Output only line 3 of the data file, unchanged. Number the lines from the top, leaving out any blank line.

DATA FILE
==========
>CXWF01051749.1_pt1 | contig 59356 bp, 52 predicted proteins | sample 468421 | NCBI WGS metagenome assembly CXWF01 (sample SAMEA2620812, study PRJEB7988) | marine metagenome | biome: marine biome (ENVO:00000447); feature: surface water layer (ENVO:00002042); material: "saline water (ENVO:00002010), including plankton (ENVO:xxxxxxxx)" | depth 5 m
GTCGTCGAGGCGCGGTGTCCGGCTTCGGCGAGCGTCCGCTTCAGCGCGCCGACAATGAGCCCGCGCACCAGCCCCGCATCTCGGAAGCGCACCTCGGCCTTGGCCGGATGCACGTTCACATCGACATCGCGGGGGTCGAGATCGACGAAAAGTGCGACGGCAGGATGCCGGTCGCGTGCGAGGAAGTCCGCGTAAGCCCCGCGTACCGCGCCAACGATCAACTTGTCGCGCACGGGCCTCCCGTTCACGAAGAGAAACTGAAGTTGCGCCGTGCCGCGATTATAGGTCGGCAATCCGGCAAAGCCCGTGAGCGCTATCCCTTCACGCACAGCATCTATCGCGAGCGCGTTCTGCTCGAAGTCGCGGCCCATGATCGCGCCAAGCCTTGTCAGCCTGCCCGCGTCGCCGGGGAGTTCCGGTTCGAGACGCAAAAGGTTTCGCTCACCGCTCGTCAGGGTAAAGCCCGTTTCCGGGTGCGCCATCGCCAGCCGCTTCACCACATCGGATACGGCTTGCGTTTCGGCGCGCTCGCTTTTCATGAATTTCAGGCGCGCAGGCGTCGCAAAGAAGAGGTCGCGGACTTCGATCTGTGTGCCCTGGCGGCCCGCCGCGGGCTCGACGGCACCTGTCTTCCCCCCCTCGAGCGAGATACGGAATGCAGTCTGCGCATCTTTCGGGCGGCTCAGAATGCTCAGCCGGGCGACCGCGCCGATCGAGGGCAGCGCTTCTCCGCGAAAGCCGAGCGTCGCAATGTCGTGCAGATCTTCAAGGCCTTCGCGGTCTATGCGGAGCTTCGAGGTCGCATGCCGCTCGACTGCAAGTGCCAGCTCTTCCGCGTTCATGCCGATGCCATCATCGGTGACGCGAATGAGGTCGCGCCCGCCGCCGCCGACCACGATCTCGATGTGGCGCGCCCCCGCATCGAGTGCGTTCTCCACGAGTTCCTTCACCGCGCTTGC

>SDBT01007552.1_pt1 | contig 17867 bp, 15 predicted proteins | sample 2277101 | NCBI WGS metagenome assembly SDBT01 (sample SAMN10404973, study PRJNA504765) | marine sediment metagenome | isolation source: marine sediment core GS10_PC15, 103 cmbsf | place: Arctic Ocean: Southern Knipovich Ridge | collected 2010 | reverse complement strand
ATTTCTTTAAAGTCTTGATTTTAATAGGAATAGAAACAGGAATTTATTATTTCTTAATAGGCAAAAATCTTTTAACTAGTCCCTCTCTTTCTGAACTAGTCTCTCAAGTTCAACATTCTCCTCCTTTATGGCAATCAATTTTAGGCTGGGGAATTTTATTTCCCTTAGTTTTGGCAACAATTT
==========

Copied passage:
>SDBT01007552.1_pt1 | contig 17867 bp, 15 predicted proteins | sample 2277101 | NCBI WGS metagenome assembly SDBT01 (sample SAMN10404973, study PRJNA504765) | marine sediment metagenome | isolation source: marine sediment core GS10_PC15, 103 cmbsf | place: Arctic Ocean: Southern Knipovich Ridge | collected 2010 | reverse complement strand